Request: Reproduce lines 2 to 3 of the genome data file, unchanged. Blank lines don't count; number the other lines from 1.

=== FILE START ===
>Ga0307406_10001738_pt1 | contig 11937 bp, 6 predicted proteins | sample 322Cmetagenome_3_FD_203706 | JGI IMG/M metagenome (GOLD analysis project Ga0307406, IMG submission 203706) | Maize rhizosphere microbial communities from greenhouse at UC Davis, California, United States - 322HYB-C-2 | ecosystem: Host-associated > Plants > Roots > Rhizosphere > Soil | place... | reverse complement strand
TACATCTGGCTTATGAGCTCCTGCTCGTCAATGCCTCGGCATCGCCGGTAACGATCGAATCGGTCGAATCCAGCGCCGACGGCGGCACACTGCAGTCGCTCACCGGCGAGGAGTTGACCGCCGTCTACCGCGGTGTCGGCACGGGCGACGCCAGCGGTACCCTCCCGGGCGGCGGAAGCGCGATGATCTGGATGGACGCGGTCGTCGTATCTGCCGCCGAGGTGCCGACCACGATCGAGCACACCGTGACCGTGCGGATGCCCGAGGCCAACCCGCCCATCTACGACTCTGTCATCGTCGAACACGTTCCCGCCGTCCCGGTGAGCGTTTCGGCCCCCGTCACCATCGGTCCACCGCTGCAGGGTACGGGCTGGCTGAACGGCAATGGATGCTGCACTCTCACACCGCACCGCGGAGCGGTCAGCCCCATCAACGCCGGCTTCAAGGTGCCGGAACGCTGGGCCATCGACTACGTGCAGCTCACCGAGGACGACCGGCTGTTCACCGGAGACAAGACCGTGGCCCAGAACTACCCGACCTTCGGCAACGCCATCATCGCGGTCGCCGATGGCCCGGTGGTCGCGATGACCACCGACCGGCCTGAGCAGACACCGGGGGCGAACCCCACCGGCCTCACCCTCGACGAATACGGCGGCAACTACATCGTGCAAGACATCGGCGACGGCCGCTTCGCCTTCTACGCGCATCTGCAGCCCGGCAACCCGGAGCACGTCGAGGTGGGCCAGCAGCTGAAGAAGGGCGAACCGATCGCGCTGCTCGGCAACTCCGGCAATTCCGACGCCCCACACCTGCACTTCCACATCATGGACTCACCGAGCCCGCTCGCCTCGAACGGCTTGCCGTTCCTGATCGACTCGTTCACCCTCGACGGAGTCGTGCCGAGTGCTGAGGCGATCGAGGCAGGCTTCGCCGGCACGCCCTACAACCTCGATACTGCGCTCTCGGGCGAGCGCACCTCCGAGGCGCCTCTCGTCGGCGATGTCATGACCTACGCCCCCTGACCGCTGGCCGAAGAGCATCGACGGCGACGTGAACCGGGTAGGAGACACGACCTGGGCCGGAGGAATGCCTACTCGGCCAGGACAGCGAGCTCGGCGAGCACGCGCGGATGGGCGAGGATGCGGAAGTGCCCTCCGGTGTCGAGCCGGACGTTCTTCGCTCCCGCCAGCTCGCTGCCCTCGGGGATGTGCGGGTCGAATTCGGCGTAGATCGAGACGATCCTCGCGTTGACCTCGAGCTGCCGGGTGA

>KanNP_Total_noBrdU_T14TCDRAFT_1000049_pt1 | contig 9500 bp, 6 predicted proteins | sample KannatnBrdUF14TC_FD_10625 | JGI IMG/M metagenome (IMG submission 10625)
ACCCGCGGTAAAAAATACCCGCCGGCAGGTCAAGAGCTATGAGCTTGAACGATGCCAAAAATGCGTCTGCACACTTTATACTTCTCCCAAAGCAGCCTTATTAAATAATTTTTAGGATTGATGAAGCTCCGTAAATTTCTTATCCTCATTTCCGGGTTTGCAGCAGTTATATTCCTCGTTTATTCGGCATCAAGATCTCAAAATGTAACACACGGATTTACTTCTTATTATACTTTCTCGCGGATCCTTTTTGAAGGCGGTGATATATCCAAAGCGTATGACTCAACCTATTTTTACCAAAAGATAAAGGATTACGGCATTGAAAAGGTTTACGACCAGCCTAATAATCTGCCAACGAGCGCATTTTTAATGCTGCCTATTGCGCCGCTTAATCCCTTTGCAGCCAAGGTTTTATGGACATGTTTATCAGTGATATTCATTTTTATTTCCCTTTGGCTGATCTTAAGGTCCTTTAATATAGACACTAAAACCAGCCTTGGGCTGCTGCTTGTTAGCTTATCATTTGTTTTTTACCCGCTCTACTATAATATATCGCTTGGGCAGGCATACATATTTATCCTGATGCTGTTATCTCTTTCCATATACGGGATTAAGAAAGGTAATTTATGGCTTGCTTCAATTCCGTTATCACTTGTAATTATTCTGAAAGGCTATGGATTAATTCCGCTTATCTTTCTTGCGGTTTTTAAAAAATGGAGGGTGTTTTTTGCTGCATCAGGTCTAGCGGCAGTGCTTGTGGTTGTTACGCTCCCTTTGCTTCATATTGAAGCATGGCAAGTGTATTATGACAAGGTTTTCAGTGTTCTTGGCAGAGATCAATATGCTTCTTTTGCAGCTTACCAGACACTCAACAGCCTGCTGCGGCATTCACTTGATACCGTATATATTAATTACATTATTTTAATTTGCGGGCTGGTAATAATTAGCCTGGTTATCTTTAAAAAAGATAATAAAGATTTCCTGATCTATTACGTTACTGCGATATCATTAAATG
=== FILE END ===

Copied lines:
TACATCTGGCTTATGAGCTCCTGCTCGTCAATGCCTCGGCATCGCCGGTAACGATCGAATCGGTCGAATCCAGCGCCGACGGCGGCACACTGCAGTCGCTCACCGGCGAGGAGTTGACCGCCGTCTACCGCGGTGTCGGCACGGGCGACGCCAGCGGTACCCTCCCGGGCGGCGGAAGCGCGATGATCTGGATGGACGCGGTCGTCGTATCTGCCGCCGAGGTGCCGACCACGATCGAGCACACCGTGACCGTGCGGATGCCCGAGGCCAACCCGCCCATCTACGACTCTGTCATCGTCGAACACGTTCCCGCCGTCCCGGTGAGCGTTTCGGCCCCCGTCACCATCGGTCCACCGCTGCAGGGTACGGGCTGGCTGAACGGCAATGGATGCTGCACTCTCACACCGCACCGCGGAGCGGTCAGCCCCATCAACGCCGGCTTCAAGGTGCCGGAACGCTGGGCCATCGACTACGTGCAGCTCACCGAGGACGACCGGCTGTTCACCGGAGACAAGACCGTGGCCCAGAACTACCCGACCTTCGGCAACGCCATCATCGCGGTCGCCGATGGCCCGGTGGTCGCGATGACCACCGACCGGCCTGAGCAGACACCGGGGGCGAACCCCACCGGCCTCACCCTCGACGAATACGGCGGCAACTACATCGTGCAAGACATCGGCGACGGCCGCTTCGCCTTCTACGCGCATCTGCAGCCCGGCAACCCGGAGCACGTCGAGGTGGGCCAGCAGCTGAAGAAGGGCGAACCGATCGCGCTGCTCGGCAACTCCGGCAATTCCGACGCCCCACACCTGCACTTCCACATCATGGACTCACCGAGCCCGCTCGCCTCGAACGGCTTGCCGTTCCTGATCGACTCGTTCACCCTCGACGGAGTCGTGCCGAGTGCTGAGGCGATCGAGGCAGGCTTCGCCGGCACGCCCTACAACCTCGATACTGCGCTCTCGGGCGAGCGCACCTCCGAGGCGCCTCTCGTCGGCGATGTCATGACCTACGCCCCCTGACCGCTGGCCGAAGAGCATCGACGGCGACGTGAACCGGGTAGGAGACACGACCTGGGCCGGAGGAATGCCTACTCGGCCAGGACAGCGAGCTCGGCGAGCACGCGCGGATGGGCGAGGATGCGGAAGTGCCCTCCGGTGTCGAGCCGGACGTTCTTCGCTCCCGCCAGCTCGCTGCCCTCGGGGATGTGCGGGTCGAATTCGGCGTAGATCGAGACGATCCTCGCGTTGACCTCGAGCTGCCGGGTGA

>KanNP_Total_noBrdU_T14TCDRAFT_1000049_pt1 | contig 9500 bp, 6 predicted proteins | sample KannatnBrdUF14TC_FD_10625 | JGI IMG/M metagenome (IMG submission 10625)